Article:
Pro tip: To ensure your diagram is accurate, measure the distance to any garden objects from two points, i.e. from two corners of your house. This triangulation method is far more accurate and should save any problems in the future.

Garden survey
Measure your garden carefully.

Identifying microclimates – the importance of aspect and orientation

Next up, identify which way your garden is facing and mark out how much sun the different garden areas receive. This will influence where you may want to sit in the garden and which plants will thrive there.

Pro tip: The time of year you undertake the site survey is important to remember. Trees and shrubs may have lost their leaves during winter, and the sun will stay much lower – factor this into your design process.

Understanding your soil type, structure and pH

Understanding your soil type is vital to ensure you select the plants that are most likely to flourish in your garden. Here are a few key pointers about the importance of understanding your soil.

  1. Most plants prefer a pH between 6.0 and 7.5.
  2. Check for organic matter content. A high organic matter content can improve soil structure, nutrient retention, and water-holding capacity.
  3. Observe plant growth. Different plants grow better in different soil types. If certain plants are thriving in your garden, it may indicate the type of soil you have.
  4. Look for the presence of rocks and gravel. Sandy soil may contain more rocks and gravel than clay or loam soils.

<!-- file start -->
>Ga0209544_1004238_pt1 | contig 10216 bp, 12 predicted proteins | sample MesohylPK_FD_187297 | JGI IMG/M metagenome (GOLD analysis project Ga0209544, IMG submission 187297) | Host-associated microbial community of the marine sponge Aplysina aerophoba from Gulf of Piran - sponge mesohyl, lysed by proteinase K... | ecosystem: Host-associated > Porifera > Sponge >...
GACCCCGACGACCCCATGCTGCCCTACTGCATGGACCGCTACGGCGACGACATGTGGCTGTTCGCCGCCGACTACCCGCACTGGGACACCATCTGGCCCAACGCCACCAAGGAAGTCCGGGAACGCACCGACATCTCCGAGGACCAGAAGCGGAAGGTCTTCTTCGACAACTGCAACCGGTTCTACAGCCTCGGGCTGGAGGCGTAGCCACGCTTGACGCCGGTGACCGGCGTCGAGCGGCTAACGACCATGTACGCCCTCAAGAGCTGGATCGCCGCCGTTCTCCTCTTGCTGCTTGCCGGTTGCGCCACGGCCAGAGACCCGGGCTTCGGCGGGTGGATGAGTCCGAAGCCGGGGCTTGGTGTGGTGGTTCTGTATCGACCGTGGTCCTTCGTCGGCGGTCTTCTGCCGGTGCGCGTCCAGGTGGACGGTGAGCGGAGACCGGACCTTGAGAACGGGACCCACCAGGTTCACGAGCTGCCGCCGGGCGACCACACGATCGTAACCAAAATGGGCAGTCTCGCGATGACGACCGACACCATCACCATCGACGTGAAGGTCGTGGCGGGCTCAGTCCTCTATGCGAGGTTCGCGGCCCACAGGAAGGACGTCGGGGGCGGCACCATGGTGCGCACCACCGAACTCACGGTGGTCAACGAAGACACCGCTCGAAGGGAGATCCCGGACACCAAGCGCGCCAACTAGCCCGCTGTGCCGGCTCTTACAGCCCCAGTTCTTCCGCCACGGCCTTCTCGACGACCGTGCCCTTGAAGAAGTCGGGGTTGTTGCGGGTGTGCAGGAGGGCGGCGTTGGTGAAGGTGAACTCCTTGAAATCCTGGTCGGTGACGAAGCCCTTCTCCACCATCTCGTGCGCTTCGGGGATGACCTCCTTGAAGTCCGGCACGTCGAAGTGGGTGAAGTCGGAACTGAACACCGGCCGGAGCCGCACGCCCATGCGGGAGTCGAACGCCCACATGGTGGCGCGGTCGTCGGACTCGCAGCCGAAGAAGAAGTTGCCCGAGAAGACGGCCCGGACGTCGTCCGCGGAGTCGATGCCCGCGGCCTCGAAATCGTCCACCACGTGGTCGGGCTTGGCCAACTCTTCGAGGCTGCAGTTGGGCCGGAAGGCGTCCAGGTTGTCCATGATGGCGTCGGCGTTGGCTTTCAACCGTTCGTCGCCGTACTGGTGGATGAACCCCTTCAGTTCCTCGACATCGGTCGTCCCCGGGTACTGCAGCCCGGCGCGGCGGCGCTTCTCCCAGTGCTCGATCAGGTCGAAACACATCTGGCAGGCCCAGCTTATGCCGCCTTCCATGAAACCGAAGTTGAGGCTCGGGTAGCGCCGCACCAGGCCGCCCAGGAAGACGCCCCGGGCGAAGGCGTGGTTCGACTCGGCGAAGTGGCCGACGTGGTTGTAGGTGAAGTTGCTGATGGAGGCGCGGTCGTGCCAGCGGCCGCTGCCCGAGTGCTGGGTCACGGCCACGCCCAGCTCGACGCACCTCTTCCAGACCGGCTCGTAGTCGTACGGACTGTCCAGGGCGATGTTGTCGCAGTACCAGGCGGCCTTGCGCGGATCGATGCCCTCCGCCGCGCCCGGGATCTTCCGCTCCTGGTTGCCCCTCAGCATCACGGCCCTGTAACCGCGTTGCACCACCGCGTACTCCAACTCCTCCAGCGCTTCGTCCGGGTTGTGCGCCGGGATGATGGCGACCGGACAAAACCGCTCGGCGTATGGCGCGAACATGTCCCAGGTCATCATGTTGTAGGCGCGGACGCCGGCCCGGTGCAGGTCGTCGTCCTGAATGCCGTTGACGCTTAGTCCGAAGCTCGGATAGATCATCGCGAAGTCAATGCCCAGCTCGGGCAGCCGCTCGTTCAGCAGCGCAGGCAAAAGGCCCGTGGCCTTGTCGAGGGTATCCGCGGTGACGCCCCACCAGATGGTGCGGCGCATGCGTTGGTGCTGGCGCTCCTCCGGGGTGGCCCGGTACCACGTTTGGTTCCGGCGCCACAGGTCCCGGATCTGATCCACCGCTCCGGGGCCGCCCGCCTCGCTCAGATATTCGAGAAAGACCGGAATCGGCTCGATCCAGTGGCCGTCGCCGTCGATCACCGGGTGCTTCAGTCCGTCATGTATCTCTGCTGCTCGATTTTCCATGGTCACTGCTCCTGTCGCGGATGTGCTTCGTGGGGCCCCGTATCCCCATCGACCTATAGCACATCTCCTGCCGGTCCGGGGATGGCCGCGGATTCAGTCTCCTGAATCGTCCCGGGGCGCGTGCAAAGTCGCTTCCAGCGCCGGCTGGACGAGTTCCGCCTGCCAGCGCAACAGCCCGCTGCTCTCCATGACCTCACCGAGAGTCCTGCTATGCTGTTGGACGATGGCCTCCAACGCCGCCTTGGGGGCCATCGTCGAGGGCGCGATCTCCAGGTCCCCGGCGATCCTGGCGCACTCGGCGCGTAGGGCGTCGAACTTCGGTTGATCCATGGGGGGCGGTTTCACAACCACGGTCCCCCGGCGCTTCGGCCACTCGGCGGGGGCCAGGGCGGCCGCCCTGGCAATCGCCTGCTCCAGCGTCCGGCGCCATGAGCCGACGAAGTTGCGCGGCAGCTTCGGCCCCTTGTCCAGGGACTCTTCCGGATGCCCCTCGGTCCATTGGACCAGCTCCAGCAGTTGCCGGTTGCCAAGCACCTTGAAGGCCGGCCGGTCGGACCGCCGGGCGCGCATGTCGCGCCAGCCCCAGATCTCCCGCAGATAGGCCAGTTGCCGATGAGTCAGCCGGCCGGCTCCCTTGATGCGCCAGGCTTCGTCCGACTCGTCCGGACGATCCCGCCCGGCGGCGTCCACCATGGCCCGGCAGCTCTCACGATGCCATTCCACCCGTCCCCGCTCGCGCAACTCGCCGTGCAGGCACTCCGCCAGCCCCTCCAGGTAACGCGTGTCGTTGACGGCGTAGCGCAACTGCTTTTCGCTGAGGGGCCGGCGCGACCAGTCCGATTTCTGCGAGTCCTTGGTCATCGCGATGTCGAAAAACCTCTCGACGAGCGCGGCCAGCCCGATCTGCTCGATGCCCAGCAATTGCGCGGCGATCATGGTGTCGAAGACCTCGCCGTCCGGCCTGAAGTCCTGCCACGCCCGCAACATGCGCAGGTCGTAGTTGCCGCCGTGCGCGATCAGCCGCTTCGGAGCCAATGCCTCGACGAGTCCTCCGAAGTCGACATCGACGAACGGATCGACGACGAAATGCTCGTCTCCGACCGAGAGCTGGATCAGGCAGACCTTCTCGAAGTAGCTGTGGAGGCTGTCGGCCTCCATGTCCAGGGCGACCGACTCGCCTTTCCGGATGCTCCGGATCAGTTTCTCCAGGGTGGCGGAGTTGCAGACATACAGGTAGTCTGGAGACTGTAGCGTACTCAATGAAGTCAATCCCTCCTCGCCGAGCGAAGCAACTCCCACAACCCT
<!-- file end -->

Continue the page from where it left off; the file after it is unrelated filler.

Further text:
5. Check for the presence of earthworms. Earthworms can help improve soil structure and nutrient cycling.

It can seem daunting to start with, but soil assessment is not that complicated. Follow our list of steps below to get going.

Garden soil test kit
Testing soil for ph and nutrient content

How to Identify your soil type and texture.

  1. Soil texture can be determined by taking a small amount of soil and rolling it between your fingers.
    • If it feels gritty, it may be sandy.
    • If it feels sticky, it may be clay.
    • If it feels smooth and crumbly, it may be loam.
  2. Check the soil’s colour.
    • Dark brown or black soil is usually high in organic matter
    • Lighter soil colour indicates a lower organic matter content.
  3. Test the soil’s drainage.
  4. Dig a hole about 6 inches deep and fill it with water.
    • If the water drains quickly, the soil may be sandy.